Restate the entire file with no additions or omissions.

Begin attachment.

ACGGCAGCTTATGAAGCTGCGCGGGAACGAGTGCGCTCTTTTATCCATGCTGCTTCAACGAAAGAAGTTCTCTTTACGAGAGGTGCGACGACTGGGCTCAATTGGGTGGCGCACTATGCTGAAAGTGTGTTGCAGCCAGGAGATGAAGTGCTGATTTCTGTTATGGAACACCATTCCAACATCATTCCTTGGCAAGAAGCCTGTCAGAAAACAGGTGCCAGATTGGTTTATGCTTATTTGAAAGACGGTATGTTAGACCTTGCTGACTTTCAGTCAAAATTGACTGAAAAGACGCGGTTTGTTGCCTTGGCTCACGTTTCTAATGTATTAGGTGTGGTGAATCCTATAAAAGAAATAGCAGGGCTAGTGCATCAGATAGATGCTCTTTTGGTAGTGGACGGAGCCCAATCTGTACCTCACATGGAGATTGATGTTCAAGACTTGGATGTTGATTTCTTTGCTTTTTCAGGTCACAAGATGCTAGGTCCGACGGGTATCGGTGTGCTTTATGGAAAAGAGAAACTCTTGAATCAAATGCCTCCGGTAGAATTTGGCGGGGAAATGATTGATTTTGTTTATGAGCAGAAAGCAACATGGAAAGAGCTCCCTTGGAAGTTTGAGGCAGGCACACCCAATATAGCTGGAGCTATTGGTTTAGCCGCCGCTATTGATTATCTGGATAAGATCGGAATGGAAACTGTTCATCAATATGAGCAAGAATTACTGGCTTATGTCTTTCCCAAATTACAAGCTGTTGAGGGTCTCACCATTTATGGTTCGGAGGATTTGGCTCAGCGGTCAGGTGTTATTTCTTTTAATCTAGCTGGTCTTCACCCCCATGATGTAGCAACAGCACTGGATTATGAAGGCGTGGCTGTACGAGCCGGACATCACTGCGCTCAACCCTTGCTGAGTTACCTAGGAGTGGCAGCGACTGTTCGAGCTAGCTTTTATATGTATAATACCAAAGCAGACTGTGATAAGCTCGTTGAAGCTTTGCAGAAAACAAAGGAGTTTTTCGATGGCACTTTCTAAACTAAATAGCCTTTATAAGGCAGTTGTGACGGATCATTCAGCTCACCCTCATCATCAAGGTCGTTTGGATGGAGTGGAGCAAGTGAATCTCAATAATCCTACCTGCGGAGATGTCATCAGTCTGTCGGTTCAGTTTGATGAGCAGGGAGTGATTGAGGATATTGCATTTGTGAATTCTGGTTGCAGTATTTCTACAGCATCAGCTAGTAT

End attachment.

ACGGCAGCTTATGAAGCTGCGCGGGAACGAGTGCGCTCTTTTATCCATGCTGCTTCAACGAAAGAAGTTCTCTTTACGAGAGGTGCGACGACTGGGCTCAATTGGGTGGCGCACTATGCTGAAAGTGTGTTGCAGCCAGGAGATGAAGTGCTGATTTCTGTTATGGAACACCATTCCAACATCATTCCTTGGCAAGAAGCCTGTCAGAAAACAGGTGCCAGATTGGTTTATGCTTATTTGAAAGACGGTATGTTAGACCTTGCTGACTTTCAGTCAAAATTGACTGAAAAGACGCGGTTTGTTGCCTTGGCTCACGTTTCTAATGTATTAGGTGTGGTGAATCCTATAAAAGAAATAGCAGGGCTAGTGCATCAGATAGATGCTCTTTTGGTAGTGGACGGAGCCCAATCTGTACCTCACATGGAGATTGATGTTCAAGACTTGGATGTTGATTTCTTTGCTTTTTCAGGTCACAAGATGCTAGGTCCGACGGGTATCGGTGTGCTTTATGGAAAAGAGAAACTCTTGAATCAAATGCCTCCGGTAGAATTTGGCGGGGAAATGATTGATTTTGTTTATGAGCAGAAAGCAACATGGAAAGAGCTCCCTTGGAAGTTTGAGGCAGGCACACCCAATATAGCTGGAGCTATTGGTTTAGCCGCCGCTATTGATTATCTGGATAAGATCGGAATGGAAACTGTTCATCAATATGAGCAAGAATTACTGGCTTATGTCTTTCCCAAATTACAAGCTGTTGAGGGTCTCACCATTTATGGTTCGGAGGATTTGGCTCAGCGGTCAGGTGTTATTTCTTTTAATCTAGCTGGTCTTCACCCCCATGATGTAGCAACAGCACTGGATTATGAAGGCGTGGCTGTACGAGCCGGACATCACTGCGCTCAACCCTTGCTGAGTTACCTAGGAGTGGCAGCGACTGTTCGAGCTAGCTTTTATATGTATAATACCAAAGCAGACTGTGATAAGCTCGTTGAAGCTTTGCAGAAAACAAAGGAGTTTTTCGATGGCACTTTCTAAACTAAATAGCCTTTATAAGGCAGTTGTGACGGATCATTCAGCTCACCCTCATCATCAAGGTCGTTTGGATGGAGTGGAGCAAGTGAATCTCAATAATCCTACCTGCGGAGATGTCATCAGTCTGTCGGTTCAGTTTGATGAGCAGGGAGTGATTGAGGATATTGCATTTGTGAATTCTGGTTGCAGTATTTCTACAGCATCAGCTAGTAT